Writer: Neil Gore
Musical Director: John Kirkpatrick
Director: Louise Townsend
Reviewer: Sue Collier
Louise Townsend’s Production of United We Stand is a two act play offering a highly entertaining account of the 1972 National Building Strike. The strike aimed to improve pay and safety conditions for those working in the building industry at a time when many builders died as a result of negligent working conditions. Actor Ricky Tomlinson (then a plasterer), was one of the leading ‘flying pickets’ who travelled around building sites seeking to persuade the daily paid casual workers “The Lumpers” to stop undermining union membership and lay down their tools.
United We Stand’s thought provoking tale of miscarriage of justice is presented via a variety of entertaining theatrical styles including film, comedy, puppetry and popular political songs directed by John Kirkpatrick. We are reintroduced to the power of the unions in 1972, and the time when striking miners and Dockers had forced an anxious Tory government to call two states of emergency, and the Prime Minister Edward Heath was determined to stop the Flying Pickets.
On 6th September 1972, hundreds of flying pickets (including Tomlinson), visited building sites around Shrewsbury (accompanied by the Police who made no arrests that day). Yet months later, 24 men were charged with offences including conspiracy to intimidate and affray. Of those found guilty, Ricky Tomlinson received a two year prison sentence and picket leader Des Warren was jailed for three years. This production takes the position that the Government, the building magnates, the police and the judiciary had conspired to make an example of the flying pickets, in order to save a building industry which was failing as a result of the strike.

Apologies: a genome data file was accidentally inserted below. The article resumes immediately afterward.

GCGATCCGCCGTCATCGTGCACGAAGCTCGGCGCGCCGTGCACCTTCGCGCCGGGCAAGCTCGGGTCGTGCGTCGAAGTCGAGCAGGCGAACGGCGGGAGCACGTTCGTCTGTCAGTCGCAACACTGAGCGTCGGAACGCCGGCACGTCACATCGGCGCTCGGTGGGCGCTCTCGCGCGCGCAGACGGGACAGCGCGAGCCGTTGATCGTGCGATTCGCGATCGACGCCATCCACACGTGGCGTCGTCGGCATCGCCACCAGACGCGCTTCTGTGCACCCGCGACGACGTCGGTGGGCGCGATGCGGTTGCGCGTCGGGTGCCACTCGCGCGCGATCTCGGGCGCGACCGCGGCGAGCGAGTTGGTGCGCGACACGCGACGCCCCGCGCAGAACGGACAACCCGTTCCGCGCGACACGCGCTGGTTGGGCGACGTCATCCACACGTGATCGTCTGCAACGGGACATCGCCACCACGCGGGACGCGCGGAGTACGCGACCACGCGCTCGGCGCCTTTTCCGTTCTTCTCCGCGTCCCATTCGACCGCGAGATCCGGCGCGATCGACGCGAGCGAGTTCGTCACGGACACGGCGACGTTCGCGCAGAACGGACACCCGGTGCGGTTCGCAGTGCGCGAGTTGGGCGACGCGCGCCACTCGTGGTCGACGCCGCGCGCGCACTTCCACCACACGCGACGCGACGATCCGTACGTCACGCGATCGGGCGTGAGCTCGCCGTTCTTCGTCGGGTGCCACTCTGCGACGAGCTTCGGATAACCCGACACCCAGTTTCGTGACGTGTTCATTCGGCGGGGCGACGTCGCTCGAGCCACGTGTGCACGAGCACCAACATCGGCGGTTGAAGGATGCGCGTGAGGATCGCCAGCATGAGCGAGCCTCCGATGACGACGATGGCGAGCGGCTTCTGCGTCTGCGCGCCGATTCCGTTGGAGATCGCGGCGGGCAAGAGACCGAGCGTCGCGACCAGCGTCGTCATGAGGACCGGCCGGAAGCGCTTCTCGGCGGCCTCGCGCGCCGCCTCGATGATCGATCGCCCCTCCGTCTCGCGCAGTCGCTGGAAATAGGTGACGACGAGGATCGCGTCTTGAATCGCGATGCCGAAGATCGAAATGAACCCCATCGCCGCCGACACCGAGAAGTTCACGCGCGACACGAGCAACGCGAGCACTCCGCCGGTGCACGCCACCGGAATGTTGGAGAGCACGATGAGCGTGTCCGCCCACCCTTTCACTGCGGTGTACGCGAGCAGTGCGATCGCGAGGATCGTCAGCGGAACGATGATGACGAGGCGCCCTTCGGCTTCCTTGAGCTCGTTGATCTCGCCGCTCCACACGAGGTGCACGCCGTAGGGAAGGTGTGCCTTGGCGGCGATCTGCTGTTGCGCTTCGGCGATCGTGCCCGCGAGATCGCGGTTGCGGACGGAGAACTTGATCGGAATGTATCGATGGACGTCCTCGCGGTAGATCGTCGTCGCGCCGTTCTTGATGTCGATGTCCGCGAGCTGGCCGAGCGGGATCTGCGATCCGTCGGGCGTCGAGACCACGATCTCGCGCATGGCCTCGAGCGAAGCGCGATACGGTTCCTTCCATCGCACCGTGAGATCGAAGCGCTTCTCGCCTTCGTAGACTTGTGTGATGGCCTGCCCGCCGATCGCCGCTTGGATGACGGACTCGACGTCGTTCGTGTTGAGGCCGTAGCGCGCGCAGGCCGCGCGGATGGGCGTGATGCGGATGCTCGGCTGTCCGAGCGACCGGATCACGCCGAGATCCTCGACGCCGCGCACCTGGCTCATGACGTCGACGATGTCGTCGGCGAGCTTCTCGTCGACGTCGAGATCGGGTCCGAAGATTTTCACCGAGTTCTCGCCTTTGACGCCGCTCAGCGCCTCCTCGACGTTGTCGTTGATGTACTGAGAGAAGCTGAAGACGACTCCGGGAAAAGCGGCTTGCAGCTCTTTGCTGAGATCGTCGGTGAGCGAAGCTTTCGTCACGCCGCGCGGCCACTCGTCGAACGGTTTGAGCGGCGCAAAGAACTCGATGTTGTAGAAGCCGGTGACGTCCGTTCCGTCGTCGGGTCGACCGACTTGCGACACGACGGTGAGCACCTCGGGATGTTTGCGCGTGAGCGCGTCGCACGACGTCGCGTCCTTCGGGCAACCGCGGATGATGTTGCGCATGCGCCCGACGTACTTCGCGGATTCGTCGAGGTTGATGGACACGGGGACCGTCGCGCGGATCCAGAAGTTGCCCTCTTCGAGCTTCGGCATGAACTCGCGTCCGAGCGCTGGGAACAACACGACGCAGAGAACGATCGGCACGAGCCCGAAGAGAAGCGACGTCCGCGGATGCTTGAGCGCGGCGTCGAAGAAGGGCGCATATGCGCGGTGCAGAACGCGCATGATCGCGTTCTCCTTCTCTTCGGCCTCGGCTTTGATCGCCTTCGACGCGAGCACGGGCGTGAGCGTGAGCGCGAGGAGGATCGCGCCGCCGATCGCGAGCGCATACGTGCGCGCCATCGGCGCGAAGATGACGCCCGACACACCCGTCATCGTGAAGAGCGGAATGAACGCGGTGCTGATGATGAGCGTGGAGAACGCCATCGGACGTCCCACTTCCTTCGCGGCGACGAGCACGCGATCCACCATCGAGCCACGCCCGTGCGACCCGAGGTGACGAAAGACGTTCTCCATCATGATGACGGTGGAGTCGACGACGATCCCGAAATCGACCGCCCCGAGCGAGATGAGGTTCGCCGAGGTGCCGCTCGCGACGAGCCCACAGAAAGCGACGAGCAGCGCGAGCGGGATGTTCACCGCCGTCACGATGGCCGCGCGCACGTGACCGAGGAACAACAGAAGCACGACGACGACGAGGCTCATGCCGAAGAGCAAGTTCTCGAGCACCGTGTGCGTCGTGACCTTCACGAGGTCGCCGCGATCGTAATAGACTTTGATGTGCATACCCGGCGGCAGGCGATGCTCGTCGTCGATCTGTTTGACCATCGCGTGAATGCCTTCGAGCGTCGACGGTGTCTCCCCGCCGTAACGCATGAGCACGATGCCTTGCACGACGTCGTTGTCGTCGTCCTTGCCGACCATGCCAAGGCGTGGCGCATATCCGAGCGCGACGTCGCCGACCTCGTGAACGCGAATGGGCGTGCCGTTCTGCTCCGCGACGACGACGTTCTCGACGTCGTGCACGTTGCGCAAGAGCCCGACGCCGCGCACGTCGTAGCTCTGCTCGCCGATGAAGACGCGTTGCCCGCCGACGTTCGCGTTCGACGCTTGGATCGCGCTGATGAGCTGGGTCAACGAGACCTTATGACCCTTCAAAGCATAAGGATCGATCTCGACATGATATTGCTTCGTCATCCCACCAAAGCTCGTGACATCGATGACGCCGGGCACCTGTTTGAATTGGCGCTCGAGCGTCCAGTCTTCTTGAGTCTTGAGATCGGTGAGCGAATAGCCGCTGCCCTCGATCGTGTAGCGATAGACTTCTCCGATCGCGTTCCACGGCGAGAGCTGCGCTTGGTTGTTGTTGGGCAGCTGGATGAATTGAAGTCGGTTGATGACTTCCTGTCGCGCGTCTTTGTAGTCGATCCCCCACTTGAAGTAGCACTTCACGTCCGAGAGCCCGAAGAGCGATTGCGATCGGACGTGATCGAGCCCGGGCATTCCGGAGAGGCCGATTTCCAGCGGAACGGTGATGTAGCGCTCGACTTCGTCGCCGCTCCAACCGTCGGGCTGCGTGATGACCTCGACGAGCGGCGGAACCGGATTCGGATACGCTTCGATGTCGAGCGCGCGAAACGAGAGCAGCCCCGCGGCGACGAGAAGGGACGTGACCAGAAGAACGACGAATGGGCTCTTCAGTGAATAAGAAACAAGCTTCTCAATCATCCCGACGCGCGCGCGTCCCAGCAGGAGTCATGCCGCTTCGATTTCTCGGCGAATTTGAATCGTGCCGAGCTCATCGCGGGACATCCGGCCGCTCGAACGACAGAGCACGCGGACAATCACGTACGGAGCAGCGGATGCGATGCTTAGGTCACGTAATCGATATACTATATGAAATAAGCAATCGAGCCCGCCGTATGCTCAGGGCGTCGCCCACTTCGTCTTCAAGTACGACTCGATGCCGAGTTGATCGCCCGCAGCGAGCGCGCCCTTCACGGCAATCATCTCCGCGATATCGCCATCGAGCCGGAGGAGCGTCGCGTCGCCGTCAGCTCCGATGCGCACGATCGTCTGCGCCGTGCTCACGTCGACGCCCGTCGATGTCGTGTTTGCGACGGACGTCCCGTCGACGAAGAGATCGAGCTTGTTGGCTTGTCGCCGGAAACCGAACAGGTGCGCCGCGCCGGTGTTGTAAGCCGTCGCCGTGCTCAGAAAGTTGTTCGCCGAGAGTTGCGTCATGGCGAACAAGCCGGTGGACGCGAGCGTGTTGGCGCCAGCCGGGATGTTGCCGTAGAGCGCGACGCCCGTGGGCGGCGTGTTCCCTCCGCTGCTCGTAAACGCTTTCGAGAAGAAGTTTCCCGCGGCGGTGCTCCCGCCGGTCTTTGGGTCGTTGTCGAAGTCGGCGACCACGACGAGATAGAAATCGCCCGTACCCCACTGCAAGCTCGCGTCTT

Actor William Fox and Actor/Writer Neil Gore energetically and successfully engage their audience, warming up the audience prior to the performance,as well asoperating the lighting, film and scenery. Playing the rôles of Des Warren and Ricky Tomlinson, they alsorepresent a huge range of other characters. The show starts well with their song ‘The Lump’, accompanied on ukulele, and the duo’s vocals and talents with a wide range of musical instruments is excellent throughout.
The use of audience participation is enormously creative, with invitations to sing along and respond as members of the union (a risk requiring skilled management when one member of the audience called for an all-out strike!).
What is particularly clever about this production, is how warm humour is used to make very powerful points, for example, when Tomlinson states “I wouldn’t normally say this ‘cos I’m a Liverpool fan, but we need to be united”. The depiction of Hughie Green presenting the power of the building magnates within an episode of Opportunity Knocks is fabulously hilarious and has the audience in stitches.
During the interval, Fox and Gore remain on stage in preparation for Act Two, and post-performance on this occasion they engaged in a Q&A session with their audience. It really was “their audience”, as those observing were highly delighted giving an energetic response of loud cheers and much stamping of appreciation at the play’s conclusion.
One minor drawback is that the screen used to show the film, was small and hard to view that it would have benefitted from being bigger. Nevertheless, this is only a minor point and United We Stand is highly recommended.
Reviewed on: 25th October 2014